Oops!

MINNEAPOLIS (CN) – An ATM company claims that someone “with considerable knowledge of ATMs” drained a machine of $38,425 after an armored car service wrote the machine’s password “in permanent marker” on the inside of an ATM’s front panel.




     Bancard Systems sued U.S. Bank National Association dba Elan Financial Services, and Pendum, the Denver-based armored car courier.
     Elan stocked Bancard’s ATMs with cash, and Pendum provided the armored cars, according to the complaint in Hennepin County Court.
     Sometime in September and October 2010, “an unknown individual with considerable knowledge of ATMs and their administrative systems gained unauthorized access to one of Bancard’s ATMs,” the complaint states.
     “The unknown individual opened the front panel and utilized a password that was written on the machine in permanent marker by Pendum’s representatives to access the administrative software menu. …
     “Once the administrative menu was accessed, the unknown individual altered the currency denomination, made multiple fraudulent withdrawals from the ATM from September 2010 through October 2010, and then reset the denomination to its original setting.
     “All told, this unknown individual absconded with $38,425 of Elan’s currency from Bancard’s ATM.”
     Bancard says Elan and Pendum were obligated to tell it within 72 hours after finding such a “discrepancy,” but neither of them did it.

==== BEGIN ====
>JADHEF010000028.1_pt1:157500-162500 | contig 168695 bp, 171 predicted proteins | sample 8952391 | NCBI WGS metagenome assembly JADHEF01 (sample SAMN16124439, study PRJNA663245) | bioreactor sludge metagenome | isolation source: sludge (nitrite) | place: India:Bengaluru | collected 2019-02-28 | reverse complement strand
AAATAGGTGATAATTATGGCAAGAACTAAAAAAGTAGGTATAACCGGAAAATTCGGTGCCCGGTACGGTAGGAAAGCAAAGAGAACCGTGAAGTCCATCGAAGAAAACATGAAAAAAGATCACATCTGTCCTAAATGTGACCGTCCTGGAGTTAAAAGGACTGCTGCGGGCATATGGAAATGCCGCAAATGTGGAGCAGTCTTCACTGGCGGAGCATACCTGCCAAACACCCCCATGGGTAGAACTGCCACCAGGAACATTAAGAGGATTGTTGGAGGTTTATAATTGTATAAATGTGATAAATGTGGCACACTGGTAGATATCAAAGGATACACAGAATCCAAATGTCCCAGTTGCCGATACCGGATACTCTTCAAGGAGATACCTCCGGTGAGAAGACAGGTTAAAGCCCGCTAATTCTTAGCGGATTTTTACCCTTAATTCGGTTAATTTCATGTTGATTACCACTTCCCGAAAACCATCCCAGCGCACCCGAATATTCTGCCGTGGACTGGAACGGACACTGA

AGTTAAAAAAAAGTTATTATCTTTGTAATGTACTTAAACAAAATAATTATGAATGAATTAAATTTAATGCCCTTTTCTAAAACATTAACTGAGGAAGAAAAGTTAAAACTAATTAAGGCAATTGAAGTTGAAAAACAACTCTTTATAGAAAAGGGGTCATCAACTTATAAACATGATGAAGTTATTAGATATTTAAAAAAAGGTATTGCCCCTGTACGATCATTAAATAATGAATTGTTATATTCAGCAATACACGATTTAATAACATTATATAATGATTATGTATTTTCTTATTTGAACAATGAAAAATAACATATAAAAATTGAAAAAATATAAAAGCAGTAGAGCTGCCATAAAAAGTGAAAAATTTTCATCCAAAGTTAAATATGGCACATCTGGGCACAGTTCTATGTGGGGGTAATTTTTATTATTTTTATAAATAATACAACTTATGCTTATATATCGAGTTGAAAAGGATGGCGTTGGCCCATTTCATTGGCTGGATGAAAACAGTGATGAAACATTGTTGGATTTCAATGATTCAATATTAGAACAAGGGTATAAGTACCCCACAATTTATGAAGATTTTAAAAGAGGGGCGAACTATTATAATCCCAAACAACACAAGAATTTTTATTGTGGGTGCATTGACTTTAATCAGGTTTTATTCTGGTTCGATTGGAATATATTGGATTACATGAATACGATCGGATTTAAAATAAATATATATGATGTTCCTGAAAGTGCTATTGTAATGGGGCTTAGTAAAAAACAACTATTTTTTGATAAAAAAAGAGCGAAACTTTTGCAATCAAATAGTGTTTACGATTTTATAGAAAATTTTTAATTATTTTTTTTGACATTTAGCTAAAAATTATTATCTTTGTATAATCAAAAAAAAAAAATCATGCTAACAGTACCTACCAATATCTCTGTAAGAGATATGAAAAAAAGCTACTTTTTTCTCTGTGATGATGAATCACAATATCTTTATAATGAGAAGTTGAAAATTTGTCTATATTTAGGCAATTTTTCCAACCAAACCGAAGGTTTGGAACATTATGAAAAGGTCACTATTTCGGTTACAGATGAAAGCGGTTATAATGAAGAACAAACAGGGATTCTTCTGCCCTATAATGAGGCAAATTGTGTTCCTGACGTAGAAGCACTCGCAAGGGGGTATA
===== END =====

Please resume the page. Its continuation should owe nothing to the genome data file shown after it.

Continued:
It claims they discovered the ruse by Sept. 29, but did not inform Bancard until Nov. 22. Bancard adds that both defendants investigated, “and each separately and independently determined that the loss was caused by Pendum’s negligence.”
     One problem, Bancard says – aside from writing the password on the machine – is that Pendum uses “generic passwords” for 90 percent of its machines, instead of using different passwords for each one.
     Bancard says that despite the investigations, Pendum had the brass to deny its claim for loss, “without offering any factual support for their denial of the claim.”
     Bancard adds that Elan then sent it a letter “rubber-stamping Pendum’s preposterous denial, and demanding that Bancard pay for the loss despite the fact that Elan and Bancard determined that Pendum caused the loss.”
     Bancard demands costs and damages for breach of contract, breach of faith and negligence. It is represented by Cory Eilers of Bloomington, Minn.

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